We use cookies to provide some features and experiences in QOSHE

More information  .  Close
Aa Aa Aa
- A +

US Jewish philanthropists give more during pandemic but struggle with allocation

15 5 6
24.01.2021

JTA — Lisa Greer used to devote a significant share of her time and money to long-term philanthropic projects. She didn’t mind that it could take years to see a new multimillion-dollar hospital wing built halfway around the world or for a project requiring years of planning to begin.

But when the pandemic started, her thinking shifted to what was closer to home, and in some cases to what was happening right in her own city.

“I’d much rather get some hospital people PPE, so people can live,” she said from her home in Los Angeles, where hospitals are again filling to capacity and another lockdown has been put into place. “It’s sort of like life or death became more important.”

Get The Times of Israel's Daily Edition by email and never miss our top stories Free Sign Up

Greer, a philanthropist and investor, isn’t alone in shifting her giving. According to a recent report by the Jewish Funders Network, a majority of Jewish donors are rethinking their strategies in response to the pandemic, loosening application requirements for grants and increasingly giving unrestricted gifts that can be used for any purpose rather than for specific projects or new programs. Honorees Lisa Greer, left, Amy Brenneman, center, and Susan Cartsonis at The Crohn’s and Colitis Foundation of America’s Women of Distinction Luncheon at The Beverly Hills Hotel on May 8, 2013, in Beverly Hills, California. (Photo by Chris Pizzello/Invision/AP)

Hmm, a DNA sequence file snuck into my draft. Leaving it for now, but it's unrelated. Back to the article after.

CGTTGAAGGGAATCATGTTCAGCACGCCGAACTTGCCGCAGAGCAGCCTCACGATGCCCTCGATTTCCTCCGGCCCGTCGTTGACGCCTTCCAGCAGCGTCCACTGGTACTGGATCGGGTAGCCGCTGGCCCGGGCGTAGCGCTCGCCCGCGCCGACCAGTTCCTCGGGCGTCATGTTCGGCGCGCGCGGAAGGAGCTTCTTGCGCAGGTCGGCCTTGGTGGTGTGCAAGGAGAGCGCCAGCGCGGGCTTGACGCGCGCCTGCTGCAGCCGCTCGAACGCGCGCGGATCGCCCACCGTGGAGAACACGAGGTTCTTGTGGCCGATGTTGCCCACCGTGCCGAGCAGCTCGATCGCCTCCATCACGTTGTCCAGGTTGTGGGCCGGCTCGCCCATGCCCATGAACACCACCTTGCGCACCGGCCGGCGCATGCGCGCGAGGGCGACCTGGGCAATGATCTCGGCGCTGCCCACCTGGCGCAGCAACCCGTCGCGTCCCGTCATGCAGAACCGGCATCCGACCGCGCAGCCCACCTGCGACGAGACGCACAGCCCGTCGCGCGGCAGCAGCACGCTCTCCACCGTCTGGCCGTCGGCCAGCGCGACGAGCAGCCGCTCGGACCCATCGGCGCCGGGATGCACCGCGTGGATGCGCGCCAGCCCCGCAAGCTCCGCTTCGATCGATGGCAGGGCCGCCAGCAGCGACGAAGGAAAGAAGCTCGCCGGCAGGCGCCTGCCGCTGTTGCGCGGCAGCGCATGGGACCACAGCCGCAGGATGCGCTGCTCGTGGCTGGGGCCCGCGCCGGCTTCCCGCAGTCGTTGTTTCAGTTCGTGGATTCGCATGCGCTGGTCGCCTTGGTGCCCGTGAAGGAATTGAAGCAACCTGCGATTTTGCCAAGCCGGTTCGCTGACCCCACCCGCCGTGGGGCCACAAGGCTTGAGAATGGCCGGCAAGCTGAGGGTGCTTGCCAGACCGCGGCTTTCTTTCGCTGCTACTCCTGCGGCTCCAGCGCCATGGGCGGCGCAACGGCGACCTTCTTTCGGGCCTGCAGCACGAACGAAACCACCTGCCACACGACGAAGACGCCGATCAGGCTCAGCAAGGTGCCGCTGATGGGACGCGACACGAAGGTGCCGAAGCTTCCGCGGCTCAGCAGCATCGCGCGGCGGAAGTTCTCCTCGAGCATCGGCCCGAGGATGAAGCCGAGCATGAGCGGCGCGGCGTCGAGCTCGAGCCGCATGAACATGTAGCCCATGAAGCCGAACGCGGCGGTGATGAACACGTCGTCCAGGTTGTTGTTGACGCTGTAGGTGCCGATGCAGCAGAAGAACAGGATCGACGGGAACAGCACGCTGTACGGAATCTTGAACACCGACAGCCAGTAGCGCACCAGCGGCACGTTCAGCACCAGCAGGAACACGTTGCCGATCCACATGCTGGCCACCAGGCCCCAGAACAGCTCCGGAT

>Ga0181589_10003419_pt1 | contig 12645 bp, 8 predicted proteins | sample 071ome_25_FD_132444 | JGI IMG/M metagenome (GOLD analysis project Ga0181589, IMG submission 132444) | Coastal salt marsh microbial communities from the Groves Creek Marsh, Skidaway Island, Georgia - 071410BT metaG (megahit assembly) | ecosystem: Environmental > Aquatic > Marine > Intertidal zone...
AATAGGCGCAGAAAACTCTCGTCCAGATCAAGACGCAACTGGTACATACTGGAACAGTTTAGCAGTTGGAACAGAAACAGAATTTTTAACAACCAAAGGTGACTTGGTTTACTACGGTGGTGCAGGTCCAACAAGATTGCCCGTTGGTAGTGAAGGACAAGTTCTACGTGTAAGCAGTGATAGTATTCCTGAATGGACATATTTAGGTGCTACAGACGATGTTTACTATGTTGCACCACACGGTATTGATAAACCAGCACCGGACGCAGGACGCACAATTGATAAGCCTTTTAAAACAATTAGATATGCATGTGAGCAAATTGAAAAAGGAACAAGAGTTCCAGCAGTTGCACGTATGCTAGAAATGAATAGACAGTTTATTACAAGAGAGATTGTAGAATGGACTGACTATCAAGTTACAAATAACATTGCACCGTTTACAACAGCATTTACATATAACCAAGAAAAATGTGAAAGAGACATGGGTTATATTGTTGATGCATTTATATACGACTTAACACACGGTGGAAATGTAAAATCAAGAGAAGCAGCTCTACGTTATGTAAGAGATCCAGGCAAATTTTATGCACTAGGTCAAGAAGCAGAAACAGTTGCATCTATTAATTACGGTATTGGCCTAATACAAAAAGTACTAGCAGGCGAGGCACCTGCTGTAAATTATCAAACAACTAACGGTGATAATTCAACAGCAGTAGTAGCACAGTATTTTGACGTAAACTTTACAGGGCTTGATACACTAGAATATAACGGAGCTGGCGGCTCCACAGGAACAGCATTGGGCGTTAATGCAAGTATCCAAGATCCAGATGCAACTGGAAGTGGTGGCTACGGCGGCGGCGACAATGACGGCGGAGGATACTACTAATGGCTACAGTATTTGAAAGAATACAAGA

“We’ve been talking about this for years but when the pandemic hit, people really adopted wholeheartedly this more flexible way of giving,” said Andres Spokoiny, president and CEO of the Jewish Funders Network.

The changes to philanthropic giving have perhaps never happened as fast as they have during the pandemic, now in its 10th month, nor is it easy to recall a time in living memory when need has escalated so quickly — though unlike in past crises, a booming stock market means donors are in a better position to give. Not only are the strains on medical resources stronger than ever, but the economic fallout from the pandemic and its accompanying lockdowns has created an........

© The Times of Israel


Get it on Google Play